“If you look at his social media — I think this is instructive to the rest of us — a lot of the comments are about how Mark was so good looking and he was charming, and he was so smart and so funny,” Fisher said. “That’s all true, and that’s why he was very appealing to many people, but those qualities don’t really tell you everything about a person. In fact, one could argue they’re superficial in a way, and people have to remember people are more complicated than what you see on social media.”

One issue for gay men facing mental health issues as they enter middle age is they don’t have the same resources as those available to LGBTQ youth, who have been more of a focus in terms of mental health issues in the LGBTQ community.

Among the leading organizations for LGBTQ youth is the Trevor Project, which has resources and a hotline for LGBTQ youth facing mental health crises.

Kevin Wong, vice president of communications for the Trevor Project, said his organization would be receptive to an older LGBTQ person who calls the hotline, but ultimately would refer that person elsewhere.

“If an LGBTQ person above the age of 25 reaches out to The Trevor Project’s crisis services for support and expresses suicidal thoughts, our counselors will listen, actively and with empathy, and work with them to de-escalate and form a safety plan, like any other contact,” Wong said. “However, our organization has remained youth-centric since its founding and our volunteer crisis counselors are specifically trained with younger LGBTQ people in mind.”

Much attention is focused on the coming out process for LGBTQ people, a time that can upend close relationships — as well as reaffirm them — and a process more commonly associated with youth.

Ilan Meyer, senior scholar of public policy at the Williams Institute at the University of California, Los Angeles, said data is scant about suicide rates among LGBTQ people, but information on suicide attempts shows they tend to be at a heightened rate for LGBTQ people as they go through the coming out process.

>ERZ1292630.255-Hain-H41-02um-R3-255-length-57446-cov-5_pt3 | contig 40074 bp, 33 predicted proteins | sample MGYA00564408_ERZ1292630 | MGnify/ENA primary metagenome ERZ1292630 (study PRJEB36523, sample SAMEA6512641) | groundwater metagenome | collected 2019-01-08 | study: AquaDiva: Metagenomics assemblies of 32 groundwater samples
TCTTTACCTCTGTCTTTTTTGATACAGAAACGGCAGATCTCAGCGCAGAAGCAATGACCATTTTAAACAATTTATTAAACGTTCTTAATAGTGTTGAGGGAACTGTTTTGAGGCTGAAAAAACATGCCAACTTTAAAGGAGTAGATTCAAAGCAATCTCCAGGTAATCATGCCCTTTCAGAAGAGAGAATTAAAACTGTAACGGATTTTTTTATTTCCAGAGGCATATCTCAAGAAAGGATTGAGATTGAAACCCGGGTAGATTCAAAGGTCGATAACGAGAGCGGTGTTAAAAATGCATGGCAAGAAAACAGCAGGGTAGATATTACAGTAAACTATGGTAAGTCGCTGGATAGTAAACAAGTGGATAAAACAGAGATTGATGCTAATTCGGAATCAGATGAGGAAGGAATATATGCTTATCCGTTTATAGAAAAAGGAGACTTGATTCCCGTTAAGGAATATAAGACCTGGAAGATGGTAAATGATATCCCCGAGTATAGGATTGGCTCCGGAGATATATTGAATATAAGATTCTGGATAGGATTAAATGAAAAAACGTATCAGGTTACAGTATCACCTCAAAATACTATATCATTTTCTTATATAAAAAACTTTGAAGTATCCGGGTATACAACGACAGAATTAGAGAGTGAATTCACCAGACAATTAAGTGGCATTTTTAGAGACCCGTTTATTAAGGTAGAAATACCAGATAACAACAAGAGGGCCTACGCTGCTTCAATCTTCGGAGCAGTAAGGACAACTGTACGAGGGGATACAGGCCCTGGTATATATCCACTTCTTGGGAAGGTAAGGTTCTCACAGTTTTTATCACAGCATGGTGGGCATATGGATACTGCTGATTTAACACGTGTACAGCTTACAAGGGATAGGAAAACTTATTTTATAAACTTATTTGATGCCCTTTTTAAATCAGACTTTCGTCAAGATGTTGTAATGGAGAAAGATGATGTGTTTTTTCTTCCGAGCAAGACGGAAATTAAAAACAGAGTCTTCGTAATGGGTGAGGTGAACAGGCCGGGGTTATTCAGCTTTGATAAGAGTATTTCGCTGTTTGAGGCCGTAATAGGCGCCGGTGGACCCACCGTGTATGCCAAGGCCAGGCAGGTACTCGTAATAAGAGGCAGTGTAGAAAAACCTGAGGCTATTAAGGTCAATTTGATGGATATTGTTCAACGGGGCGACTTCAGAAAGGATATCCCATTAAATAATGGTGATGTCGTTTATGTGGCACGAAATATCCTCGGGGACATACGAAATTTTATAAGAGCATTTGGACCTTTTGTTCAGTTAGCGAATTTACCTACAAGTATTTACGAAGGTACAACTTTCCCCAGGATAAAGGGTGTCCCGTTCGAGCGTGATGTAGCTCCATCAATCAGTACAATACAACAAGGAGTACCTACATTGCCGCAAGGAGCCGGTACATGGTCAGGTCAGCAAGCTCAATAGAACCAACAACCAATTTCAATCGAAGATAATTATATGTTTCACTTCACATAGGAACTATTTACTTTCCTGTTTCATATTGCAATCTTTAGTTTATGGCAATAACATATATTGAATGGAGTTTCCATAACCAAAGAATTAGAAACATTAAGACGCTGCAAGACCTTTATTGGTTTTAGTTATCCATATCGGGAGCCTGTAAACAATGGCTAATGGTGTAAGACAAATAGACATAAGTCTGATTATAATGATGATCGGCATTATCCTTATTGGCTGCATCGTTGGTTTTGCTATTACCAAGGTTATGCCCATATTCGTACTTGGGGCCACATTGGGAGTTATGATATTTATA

“What we do know is that there is a connection with the coming out period at whatever age coming out happens,” Meyer said. “And so, we see a proximity to coming out whatever age that happened, we see the suicide attempts proceeding and after that.”

Suicide attempts, Meyer said, are much higher for LGBTQ people than the population at large. The self-reported rate of suicide attempts in the U.S. population as a whole, Meyer said, is 2.4 percent, but that figure changes to 20 to 30 percent among LGBTQ youth, which about to 10 to 15 times greater.

Black and Latino people, Meyer said, have been less likely to make suicide attempts in their lifetimes, although he added that may be changing in recent years.

With the primary focus on mental health issues elsewhere in the LGBTQ community, Glaze’s death raises questions about whether sufficient resources are available to people in his demographic, or whether individuals are willing to seek out care options that are available.

Meyer said whether the resources for suicidal ideologies among LGBTQ people are sufficient and what more could be done “is the the million-dollar question.”

“It’s definitely not determined by just mental health,” Meyer said. “So many people have depression, but they don’t attempt suicide. And so, then the difficult thing is to find the right moment to intervene and what that intervention should be.”

Meyer said much of the focus on mental health is on a person’s last moments before making a suicide attempt, such as making suicide hotlines readily available, but some of the stressors he sees “are more chronic, ongoing things related to homophobia and the kind of experience that LGBT people have as they come to terms to realize their sexual identity.”

Pumphrey said another factor in mental health issues not to be underestimated for almost two years now is “dealing with the COVID and loneliness epidemic,” which appears to have no immediate end in sight with the emergence of the Omnicron variant.

“There was always this piece of sometimes the experience of being in your 50s and early 60s…we talk about the invisibility factor,” Pumphrey said. “But when there’s just this sense of being disconnected from community, especially in the early days of the pandemic, and kind of being locked down, I think that just raised the risk.”